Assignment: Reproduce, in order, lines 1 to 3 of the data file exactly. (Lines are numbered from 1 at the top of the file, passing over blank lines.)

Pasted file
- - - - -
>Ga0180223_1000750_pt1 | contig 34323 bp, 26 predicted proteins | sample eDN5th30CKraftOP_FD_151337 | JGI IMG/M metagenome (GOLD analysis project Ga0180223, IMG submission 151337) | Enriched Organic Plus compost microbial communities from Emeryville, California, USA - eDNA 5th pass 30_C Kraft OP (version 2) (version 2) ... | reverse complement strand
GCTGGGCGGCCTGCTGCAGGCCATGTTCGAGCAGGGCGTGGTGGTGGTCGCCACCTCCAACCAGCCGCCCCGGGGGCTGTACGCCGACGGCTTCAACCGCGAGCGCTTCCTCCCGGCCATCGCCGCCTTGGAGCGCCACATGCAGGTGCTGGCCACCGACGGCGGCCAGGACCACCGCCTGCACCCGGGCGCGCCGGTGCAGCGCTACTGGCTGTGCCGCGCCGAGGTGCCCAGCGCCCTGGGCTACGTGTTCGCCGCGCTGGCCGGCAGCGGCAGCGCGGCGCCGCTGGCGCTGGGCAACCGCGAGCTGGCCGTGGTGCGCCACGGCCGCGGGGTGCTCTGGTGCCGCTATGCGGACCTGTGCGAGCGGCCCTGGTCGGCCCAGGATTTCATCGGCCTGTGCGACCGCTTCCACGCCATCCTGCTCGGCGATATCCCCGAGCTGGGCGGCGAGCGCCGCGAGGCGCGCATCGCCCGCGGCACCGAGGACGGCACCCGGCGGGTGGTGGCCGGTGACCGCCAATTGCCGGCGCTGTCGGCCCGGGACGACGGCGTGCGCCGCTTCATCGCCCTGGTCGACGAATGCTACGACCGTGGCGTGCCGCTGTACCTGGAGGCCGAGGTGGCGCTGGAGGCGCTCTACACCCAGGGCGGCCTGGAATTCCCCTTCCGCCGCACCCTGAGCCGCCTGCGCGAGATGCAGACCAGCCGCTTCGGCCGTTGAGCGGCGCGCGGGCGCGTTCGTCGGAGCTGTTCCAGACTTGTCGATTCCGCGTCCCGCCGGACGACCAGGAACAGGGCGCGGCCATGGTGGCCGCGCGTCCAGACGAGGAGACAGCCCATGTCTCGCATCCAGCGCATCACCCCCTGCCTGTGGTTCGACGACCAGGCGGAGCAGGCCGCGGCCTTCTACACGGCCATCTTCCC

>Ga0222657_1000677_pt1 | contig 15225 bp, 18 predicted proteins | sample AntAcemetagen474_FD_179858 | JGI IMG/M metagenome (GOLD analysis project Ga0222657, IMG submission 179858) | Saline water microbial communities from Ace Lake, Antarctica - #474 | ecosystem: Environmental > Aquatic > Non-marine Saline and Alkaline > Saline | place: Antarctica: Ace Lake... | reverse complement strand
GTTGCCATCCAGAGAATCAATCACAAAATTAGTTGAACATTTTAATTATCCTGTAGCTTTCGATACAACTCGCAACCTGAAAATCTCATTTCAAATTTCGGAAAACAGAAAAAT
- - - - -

>Ga0180223_1000750_pt1 | contig 34323 bp, 26 predicted proteins | sample eDN5th30CKraftOP_FD_151337 | JGI IMG/M metagenome (GOLD analysis project Ga0180223, IMG submission 151337) | Enriched Organic Plus compost microbial communities from Emeryville, California, USA - eDNA 5th pass 30_C Kraft OP (version 2) (version 2) ... | reverse complement strand
GCTGGGCGGCCTGCTGCAGGCCATGTTCGAGCAGGGCGTGGTGGTGGTCGCCACCTCCAACCAGCCGCCCCGGGGGCTGTACGCCGACGGCTTCAACCGCGAGCGCTTCCTCCCGGCCATCGCCGCCTTGGAGCGCCACATGCAGGTGCTGGCCACCGACGGCGGCCAGGACCACCGCCTGCACCCGGGCGCGCCGGTGCAGCGCTACTGGCTGTGCCGCGCCGAGGTGCCCAGCGCCCTGGGCTACGTGTTCGCCGCGCTGGCCGGCAGCGGCAGCGCGGCGCCGCTGGCGCTGGGCAACCGCGAGCTGGCCGTGGTGCGCCACGGCCGCGGGGTGCTCTGGTGCCGCTATGCGGACCTGTGCGAGCGGCCCTGGTCGGCCCAGGATTTCATCGGCCTGTGCGACCGCTTCCACGCCATCCTGCTCGGCGATATCCCCGAGCTGGGCGGCGAGCGCCGCGAGGCGCGCATCGCCCGCGGCACCGAGGACGGCACCCGGCGGGTGGTGGCCGGTGACCGCCAATTGCCGGCGCTGTCGGCCCGGGACGACGGCGTGCGCCGCTTCATCGCCCTGGTCGACGAATGCTACGACCGTGGCGTGCCGCTGTACCTGGAGGCCGAGGTGGCGCTGGAGGCGCTCTACACCCAGGGCGGCCTGGAATTCCCCTTCCGCCGCACCCTGAGCCGCCTGCGCGAGATGCAGACCAGCCGCTTCGGCCGTTGAGCGGCGCGCGGGCGCGTTCGTCGGAGCTGTTCCAGACTTGTCGATTCCGCGTCCCGCCGGACGACCAGGAACAGGGCGCGGCCATGGTGGCCGCGCGTCCAGACGAGGAGACAGCCCATGTCTCGCATCCAGCGCATCACCCCCTGCCTGTGGTTCGACGACCAGGCGGAGCAGGCCGCGGCCTTCTACACGGCCATCTTCCC

>Ga0222657_1000677_pt1 | contig 15225 bp, 18 predicted proteins | sample AntAcemetagen474_FD_179858 | JGI IMG/M metagenome (GOLD analysis project Ga0222657, IMG submission 179858) | Saline water microbial communities from Ace Lake, Antarctica - #474 | ecosystem: Environmental > Aquatic > Non-marine Saline and Alkaline > Saline | place: Antarctica: Ace Lake... | reverse complement strand